It, therefore, opened a three-day workshop on the African Collaborative for Health Financing Solutions (ACS) project in Accra on Tuesday, which is being attended by more than 50 delegates from countries including Ghana, Benin, Burkina-Faso, Nigeria, Senegal, Tanzania and Uganda.
Its focus is to identify implementation and health systems challenges financing as well as knowledge gaps in the bid to achieve the UHC.
Participants would benefit from the given platform to share their respective country experiences and exchange knowledge on financing innovations being piloted or scaled to improve efficiency, equity, and sustainability of health system financing.
Ms Carrell Laurent, the Acting Missions Director for USAID, West Africa, in her opening remarks, said the workshop reflected the Agency’s commitment to supporting the Region, not only financially but through technical expertise and fostering relationships between United States and local experts as well as policy makers.
She said by working together, each of the countries could be more cost-effective and leverage each other’s approaches to ensure an eventual translation of UHC into accessible health care across the Region.
Ms Laurent said the ACS was a five-year USAID-funded project that worked with regional bodies and country-level multi-stakeholder platforms to share knowledge, strengthen accountability and promote health financing policies and processes that advanced UHC in the sub-Saharan African Region.
The West Africa Regional Mission, she said, was about applying “African Solutions to African Problems,” which the USAID did by supporting regional institutions like the West African Health Organisation (WAHO) and local governments as well as other partners to fully realise their mandates and goals.
Ms Laurent indicated that health systems strengthening, including financing, had been at the core of the USAID West Africa Mission’s strategic objective in health for many years, which was evident in its huge investments to guarantee the sustainability of the life-saving impact of all its global health programmes.
“Our overarching vision is to achieve four strategic outcomes that together improve protection and access to high-quality services for underserved, marginalised, and high-priority groups,” she said.
She said the strategic outcomes of the USAID’s Vision include ensuring financial protection so that the cost of essential health services permitted people to use necessary services without impoverishing themselves.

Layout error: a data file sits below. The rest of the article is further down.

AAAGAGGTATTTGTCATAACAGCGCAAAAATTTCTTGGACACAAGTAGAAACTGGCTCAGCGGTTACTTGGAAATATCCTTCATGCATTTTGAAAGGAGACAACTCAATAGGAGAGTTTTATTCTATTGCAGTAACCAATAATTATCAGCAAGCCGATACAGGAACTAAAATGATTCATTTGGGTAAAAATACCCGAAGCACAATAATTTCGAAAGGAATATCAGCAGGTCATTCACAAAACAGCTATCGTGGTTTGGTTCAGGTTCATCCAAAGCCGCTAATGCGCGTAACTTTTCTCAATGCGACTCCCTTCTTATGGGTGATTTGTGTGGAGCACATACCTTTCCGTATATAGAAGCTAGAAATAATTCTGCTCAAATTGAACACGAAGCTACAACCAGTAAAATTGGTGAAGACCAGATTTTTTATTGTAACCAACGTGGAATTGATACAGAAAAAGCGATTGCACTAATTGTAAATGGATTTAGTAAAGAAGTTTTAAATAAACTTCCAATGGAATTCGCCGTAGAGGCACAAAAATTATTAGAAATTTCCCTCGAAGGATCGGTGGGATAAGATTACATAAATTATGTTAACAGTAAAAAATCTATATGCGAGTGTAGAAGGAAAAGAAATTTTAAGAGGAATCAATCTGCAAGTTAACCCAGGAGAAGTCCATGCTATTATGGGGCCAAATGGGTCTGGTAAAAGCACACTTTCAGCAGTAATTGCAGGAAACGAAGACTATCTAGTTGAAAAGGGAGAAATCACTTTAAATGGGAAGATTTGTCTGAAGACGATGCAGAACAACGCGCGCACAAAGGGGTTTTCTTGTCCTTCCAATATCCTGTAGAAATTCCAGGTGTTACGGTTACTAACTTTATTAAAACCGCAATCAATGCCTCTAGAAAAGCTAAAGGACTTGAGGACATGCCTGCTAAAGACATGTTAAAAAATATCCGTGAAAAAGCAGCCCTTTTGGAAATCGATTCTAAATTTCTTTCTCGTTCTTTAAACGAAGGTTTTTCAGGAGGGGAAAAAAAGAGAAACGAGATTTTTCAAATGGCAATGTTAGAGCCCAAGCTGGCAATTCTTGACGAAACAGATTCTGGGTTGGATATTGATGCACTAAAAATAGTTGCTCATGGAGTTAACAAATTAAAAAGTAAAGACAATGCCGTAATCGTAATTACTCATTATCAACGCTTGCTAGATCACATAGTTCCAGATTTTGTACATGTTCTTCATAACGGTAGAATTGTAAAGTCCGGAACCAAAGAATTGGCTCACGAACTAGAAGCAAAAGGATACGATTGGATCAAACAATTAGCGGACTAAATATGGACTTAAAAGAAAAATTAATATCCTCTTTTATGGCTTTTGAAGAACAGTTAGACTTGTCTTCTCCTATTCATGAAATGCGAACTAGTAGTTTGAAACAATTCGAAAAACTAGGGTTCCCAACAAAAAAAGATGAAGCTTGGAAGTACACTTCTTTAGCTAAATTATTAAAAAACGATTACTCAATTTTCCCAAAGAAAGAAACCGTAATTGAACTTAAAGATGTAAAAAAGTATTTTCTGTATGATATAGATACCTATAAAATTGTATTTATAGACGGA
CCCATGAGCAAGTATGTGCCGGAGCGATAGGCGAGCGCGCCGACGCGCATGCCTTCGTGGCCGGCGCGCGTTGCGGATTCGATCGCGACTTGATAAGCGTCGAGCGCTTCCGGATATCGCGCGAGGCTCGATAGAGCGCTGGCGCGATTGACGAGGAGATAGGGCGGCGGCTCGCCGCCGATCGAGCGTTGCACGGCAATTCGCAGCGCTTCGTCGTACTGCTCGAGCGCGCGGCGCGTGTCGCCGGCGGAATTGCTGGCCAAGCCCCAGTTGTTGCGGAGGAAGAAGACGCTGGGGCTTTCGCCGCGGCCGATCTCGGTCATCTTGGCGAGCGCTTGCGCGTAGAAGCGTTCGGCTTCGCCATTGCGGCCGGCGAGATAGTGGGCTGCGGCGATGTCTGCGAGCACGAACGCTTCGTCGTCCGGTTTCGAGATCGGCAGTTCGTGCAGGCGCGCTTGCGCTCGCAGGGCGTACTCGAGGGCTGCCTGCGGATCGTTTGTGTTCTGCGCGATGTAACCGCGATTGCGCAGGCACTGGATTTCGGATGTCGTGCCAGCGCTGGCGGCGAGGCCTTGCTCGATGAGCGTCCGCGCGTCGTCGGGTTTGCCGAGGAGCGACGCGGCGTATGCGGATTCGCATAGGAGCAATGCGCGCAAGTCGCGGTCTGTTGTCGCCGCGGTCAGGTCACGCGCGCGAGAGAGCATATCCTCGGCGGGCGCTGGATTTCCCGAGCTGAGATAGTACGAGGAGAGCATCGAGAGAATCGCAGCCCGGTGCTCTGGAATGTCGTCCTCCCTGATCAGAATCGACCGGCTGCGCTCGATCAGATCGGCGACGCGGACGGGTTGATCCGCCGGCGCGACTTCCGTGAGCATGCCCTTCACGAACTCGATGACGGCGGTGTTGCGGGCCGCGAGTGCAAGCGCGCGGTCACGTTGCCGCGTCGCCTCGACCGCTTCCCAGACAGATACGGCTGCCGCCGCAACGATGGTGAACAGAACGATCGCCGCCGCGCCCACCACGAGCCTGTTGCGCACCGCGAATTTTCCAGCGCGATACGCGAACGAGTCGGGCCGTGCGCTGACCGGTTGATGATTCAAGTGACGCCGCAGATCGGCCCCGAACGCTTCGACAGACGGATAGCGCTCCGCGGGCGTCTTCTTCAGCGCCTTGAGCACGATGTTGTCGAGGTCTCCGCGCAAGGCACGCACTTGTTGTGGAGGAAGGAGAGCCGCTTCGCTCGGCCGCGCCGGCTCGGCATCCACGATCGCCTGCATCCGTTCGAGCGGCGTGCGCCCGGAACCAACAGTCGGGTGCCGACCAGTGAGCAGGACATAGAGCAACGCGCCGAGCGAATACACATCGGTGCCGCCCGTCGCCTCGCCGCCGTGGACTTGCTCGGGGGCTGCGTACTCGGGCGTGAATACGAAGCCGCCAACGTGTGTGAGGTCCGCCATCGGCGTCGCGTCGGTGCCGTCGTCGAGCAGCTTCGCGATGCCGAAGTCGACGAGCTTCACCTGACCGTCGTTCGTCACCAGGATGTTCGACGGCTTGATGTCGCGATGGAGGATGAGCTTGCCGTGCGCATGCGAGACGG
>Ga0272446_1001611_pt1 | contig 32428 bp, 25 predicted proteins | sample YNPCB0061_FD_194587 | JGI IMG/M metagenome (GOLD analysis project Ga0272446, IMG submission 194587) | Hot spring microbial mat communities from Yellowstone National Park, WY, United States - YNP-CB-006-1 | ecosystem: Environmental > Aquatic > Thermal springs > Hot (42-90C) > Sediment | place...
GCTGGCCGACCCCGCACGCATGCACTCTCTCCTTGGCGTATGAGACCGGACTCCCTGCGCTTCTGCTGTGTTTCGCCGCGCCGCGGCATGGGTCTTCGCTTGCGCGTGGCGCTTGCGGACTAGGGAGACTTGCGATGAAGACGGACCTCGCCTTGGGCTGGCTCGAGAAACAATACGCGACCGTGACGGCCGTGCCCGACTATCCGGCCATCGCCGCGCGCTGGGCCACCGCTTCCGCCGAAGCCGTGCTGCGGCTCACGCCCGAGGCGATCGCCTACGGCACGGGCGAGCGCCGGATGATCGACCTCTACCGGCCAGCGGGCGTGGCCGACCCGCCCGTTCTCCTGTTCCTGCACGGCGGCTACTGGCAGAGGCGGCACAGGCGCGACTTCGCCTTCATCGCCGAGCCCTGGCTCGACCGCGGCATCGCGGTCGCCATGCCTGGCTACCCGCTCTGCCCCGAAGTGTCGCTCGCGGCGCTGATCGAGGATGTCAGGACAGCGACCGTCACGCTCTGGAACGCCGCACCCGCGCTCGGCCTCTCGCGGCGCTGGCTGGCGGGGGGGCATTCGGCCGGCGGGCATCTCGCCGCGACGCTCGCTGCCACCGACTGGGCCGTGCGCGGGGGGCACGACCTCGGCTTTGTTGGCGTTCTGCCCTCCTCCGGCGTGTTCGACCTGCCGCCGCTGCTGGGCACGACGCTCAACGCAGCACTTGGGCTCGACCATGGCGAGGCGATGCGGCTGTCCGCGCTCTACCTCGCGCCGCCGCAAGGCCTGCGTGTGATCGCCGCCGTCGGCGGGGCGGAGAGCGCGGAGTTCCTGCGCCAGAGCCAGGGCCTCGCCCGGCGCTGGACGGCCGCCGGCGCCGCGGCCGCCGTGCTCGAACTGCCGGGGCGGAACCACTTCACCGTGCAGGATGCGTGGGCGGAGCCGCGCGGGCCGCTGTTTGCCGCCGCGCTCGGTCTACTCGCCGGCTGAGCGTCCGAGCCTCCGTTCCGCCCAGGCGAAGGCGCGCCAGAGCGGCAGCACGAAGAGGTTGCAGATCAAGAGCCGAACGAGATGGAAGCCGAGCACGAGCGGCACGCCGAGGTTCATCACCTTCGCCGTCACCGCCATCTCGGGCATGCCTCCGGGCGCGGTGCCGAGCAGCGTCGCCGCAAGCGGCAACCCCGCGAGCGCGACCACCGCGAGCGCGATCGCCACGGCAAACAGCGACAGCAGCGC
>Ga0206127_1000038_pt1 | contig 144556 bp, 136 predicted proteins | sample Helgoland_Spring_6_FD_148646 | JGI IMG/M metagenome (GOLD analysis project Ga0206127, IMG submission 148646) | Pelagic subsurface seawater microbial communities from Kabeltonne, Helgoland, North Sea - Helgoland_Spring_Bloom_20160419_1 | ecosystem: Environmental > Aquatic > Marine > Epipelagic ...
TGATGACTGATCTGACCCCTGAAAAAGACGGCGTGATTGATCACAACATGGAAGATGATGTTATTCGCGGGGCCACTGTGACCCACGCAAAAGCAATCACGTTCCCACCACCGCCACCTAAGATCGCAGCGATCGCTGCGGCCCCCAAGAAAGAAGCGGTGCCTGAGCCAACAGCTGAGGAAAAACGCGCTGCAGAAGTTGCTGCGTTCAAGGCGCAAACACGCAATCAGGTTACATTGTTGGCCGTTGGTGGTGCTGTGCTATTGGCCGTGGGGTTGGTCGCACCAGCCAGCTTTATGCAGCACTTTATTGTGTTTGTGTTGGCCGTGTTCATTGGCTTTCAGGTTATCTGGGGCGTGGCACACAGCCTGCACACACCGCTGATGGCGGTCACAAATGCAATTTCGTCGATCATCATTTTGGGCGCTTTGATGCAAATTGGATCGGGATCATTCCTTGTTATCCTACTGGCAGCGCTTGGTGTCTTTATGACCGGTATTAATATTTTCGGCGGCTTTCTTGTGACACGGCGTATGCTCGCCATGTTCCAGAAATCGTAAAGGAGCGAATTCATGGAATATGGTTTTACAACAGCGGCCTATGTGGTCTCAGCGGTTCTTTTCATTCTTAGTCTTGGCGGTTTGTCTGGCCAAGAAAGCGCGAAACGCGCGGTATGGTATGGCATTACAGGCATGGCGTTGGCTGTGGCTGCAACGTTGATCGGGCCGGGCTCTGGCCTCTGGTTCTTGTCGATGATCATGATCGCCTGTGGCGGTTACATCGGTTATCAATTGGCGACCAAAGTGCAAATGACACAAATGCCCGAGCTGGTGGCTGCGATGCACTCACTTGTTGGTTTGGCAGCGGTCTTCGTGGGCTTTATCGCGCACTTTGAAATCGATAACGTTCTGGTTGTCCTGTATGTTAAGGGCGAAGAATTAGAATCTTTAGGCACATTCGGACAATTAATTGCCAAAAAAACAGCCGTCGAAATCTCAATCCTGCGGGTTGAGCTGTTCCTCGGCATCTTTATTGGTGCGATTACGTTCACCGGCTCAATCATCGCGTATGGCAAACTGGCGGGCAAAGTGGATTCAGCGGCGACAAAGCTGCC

This includes essential services so that the package of high-quality prevention, promotion, treatment, and care were made available to all.
The strategy, she said, further safeguarded quality health services delivered in a timely and confidential manner that ensured dignity and respect for each client.
Ms Laurent said in the area of financial protection, the USAID helped to ensure that the cost of health services neither kept people from using necessary services nor impoverished them, and that health systems were able to reach everyone, especially the poor, underserved, marginalised and vulnerable.
The USAID also provides growth assistance to help partners on their own development journey to self-reliance, looked at ways to improve lives and build communities, and partner with countries to provide sustained, equitable access to essential, high-quality health services and protecting poor and underserved people from extreme poverty, illness, and even death.
Ms Laurent said she was impressed by the systematic manner in which the ACS project had initiated its work, starting with consultations in five countries and formulating this workshop to inform future activities based on their common goals as well as unique country demands.
Ms Kelley Allison, the Project Director for the African Collaborative for Health Financing Solutions, said a huge amount of very good work had been done to develop and put in place sound policies and strategies to move UHC forward.
However “it is clear that technical solutions alone would not get us there, supporting countries to develop other non-technical skills like communication, engagement and facilitation will help the UHC to make progress,” she said.
Giving a brief background, she said the ACS started in the mid 2017 with a deep consultation phase in five sub-Saharan African countries to understand some of the operational challenges that were being experienced by the health sector.
The present workshop, she explained, would share the lessons so far learnt and use those results to decide the support needed to overcome the challenges.
Ms Megan Rhodes, USAID Representative from Washington D.C,
urged participants to share knowledge on their respective country commitments to improve health financing and quality healthcare, and to discuss how to identify the common challenges and opportunities across the continent.
She said the workshop would bind countries and regional institutions to work together to help one another to reach their health financing goals in a manner that would increase local ownership and reduce dependency and external support.